on many gold Staters found in Transylvania.

Contents
[hide]
1 Background
2 Proposed marriage
3 Conflicts and death
4 Cotiso and Coson
5 Notes
6 References

Background[edit]
After the death of Burebista, the Dacian kingdom fell apart amid turnoil and civil
strife. Cotiso appears to have emerged as the dominant figure in Dacia at this time, but
nothing is known about his background. The new king found himself courted by the
two Roman antagonists, Octavian and Mark Antony. Cotiso was in a strong position
to dictate terms of any alliance to either of the conflicting parties. Octavian/Augustus
worried about the frontier and possible alliance between Mark Antony and the
Dacians, and plotted an expedition around 35 BC. Despite several small conflicts, no
serious campaigns were mounted. Cotiso chose to ally himself with Antony.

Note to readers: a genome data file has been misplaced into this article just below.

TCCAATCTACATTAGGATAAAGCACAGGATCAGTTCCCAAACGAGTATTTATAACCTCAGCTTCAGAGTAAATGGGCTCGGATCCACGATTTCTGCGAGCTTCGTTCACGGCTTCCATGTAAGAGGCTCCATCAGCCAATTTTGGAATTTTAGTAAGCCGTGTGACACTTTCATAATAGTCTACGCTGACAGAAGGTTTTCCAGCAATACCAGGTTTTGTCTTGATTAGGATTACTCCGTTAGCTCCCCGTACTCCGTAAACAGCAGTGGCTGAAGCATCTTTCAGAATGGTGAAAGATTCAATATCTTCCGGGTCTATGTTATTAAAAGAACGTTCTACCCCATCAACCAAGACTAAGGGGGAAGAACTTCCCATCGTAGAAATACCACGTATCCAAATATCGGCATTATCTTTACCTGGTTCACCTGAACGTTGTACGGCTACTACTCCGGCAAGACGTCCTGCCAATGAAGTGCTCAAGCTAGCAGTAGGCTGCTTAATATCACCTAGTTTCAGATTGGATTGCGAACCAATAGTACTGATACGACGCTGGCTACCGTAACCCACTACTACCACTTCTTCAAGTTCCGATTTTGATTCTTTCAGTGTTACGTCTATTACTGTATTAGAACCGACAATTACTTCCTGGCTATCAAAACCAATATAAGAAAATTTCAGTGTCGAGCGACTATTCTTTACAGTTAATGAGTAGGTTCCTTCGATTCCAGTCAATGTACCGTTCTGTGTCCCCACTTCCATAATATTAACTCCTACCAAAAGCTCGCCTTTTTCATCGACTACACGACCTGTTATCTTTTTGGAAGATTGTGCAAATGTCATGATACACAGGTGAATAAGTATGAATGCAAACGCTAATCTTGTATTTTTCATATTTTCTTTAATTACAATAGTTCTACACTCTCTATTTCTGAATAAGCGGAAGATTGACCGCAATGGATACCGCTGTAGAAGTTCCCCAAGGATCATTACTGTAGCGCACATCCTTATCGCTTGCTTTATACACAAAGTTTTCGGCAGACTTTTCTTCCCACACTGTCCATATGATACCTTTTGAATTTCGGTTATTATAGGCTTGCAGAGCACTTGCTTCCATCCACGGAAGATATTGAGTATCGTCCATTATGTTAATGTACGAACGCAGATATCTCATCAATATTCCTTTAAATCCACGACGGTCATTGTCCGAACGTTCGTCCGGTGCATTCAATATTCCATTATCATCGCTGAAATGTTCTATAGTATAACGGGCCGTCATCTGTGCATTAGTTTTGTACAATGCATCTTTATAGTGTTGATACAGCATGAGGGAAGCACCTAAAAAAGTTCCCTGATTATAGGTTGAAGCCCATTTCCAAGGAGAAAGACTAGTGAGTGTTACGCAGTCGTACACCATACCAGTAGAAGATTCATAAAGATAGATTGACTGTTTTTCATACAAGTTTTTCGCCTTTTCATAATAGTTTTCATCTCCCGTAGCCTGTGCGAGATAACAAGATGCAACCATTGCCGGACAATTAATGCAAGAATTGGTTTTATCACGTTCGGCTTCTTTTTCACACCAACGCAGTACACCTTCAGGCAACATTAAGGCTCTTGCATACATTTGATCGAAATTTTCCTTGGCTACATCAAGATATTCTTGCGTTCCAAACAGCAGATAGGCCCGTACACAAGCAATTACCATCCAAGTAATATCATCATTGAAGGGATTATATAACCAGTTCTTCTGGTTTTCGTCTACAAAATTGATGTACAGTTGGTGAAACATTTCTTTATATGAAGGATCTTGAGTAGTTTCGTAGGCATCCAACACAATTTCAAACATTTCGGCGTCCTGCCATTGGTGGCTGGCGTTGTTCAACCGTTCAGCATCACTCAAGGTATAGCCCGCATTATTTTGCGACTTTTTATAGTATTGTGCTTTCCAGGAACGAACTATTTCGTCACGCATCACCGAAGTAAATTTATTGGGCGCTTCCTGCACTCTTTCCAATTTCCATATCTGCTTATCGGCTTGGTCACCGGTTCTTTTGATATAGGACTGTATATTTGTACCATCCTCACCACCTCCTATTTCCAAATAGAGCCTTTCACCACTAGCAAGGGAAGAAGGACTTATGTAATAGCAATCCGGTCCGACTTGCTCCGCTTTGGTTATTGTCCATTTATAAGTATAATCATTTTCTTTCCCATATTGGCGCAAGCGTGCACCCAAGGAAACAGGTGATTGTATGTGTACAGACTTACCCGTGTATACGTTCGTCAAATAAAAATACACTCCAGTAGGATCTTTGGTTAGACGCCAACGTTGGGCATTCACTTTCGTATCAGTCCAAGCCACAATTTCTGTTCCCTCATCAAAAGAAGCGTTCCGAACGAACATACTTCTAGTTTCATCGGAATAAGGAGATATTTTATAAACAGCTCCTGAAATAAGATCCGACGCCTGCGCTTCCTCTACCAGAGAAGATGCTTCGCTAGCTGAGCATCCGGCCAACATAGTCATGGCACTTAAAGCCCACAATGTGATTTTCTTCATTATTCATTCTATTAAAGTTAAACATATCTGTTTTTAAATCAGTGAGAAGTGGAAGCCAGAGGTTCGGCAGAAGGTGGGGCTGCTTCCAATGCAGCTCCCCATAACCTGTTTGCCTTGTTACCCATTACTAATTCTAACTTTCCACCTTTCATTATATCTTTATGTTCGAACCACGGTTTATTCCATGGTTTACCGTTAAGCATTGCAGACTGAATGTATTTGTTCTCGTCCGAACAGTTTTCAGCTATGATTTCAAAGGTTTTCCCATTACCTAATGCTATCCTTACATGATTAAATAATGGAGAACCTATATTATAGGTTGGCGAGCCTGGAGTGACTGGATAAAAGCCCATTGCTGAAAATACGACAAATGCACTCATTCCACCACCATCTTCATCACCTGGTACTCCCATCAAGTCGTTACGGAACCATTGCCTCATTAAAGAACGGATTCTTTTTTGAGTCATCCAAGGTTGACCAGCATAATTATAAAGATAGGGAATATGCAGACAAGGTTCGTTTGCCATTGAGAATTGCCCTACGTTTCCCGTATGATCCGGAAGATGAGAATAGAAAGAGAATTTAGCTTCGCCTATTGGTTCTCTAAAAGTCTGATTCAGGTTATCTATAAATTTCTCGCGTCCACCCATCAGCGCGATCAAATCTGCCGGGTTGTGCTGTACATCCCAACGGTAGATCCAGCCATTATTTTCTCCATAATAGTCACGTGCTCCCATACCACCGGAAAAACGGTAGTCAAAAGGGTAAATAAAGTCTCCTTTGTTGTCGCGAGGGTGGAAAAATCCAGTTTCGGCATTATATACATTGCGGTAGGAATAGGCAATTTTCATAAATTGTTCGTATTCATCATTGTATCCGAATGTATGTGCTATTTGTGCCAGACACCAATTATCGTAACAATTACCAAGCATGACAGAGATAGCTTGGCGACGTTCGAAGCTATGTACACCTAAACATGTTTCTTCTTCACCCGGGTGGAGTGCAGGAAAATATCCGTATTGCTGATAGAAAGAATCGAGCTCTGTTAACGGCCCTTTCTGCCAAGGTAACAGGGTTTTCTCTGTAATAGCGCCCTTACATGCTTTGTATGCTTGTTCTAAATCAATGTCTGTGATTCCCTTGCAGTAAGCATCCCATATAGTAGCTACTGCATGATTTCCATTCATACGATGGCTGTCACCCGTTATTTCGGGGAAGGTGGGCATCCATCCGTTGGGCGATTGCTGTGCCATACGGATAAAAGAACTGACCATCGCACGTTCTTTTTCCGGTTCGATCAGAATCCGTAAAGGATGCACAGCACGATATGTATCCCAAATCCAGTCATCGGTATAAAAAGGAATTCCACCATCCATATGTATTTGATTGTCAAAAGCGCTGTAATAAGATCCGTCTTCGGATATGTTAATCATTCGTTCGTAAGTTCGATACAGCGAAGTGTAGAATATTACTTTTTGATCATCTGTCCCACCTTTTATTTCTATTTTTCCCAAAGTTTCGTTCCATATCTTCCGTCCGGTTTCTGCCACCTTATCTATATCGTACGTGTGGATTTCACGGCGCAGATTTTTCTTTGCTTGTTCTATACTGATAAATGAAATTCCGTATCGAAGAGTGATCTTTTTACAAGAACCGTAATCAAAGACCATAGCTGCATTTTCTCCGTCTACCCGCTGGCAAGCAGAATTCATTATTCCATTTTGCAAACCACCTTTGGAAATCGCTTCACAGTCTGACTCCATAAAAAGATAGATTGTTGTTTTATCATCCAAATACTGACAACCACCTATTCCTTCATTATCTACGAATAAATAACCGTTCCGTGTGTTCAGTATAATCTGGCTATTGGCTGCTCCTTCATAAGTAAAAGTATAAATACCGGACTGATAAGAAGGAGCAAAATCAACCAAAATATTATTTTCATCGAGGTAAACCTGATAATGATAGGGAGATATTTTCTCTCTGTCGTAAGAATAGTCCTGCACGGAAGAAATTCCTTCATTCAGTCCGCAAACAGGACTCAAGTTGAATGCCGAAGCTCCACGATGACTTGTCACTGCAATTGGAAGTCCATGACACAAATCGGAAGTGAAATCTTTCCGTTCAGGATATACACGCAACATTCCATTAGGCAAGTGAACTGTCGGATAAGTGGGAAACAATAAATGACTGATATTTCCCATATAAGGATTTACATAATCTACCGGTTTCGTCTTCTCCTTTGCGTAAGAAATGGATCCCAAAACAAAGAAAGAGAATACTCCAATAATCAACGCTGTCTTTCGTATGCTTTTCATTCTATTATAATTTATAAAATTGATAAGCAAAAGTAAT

According to Alban Dewes Winspear and Lenore Kramp Geweke he "proposed that
the war should be fought in Macedonia rather than Epirus. Had his proposal been
accepted, the subjection of Antonius might have been less easily accomplished."[2]

Proposed marriage[edit]
According to Appian, Antony is responsible for the statement that Augustus sought to
secure the goodwill of Cotiso, king of the Getae (Dacians) by giving him his daughter,
and he himself marrying a daughter of Cotiso.[3] According to Suetonius, Cotiso
refused the alliance and joined the party of Antony.[4] Suetonius (LXIII, Life of
Augustus) says Mark Antony wrote that Augustus betrothed his daughter Julia to
marry Cotiso (M. Antonius scribit primum eum Antonio filio suo despondisse Iuliam,
dein Cotisoni Getarum regi) to create an alliance between the two men. This failed
when Cotiso betrayed Augustus. Julia ended up marrying her cousin Marcus Claudius
Marcellus.

According to Dio, the story about the proposed marriages is hardly credible and may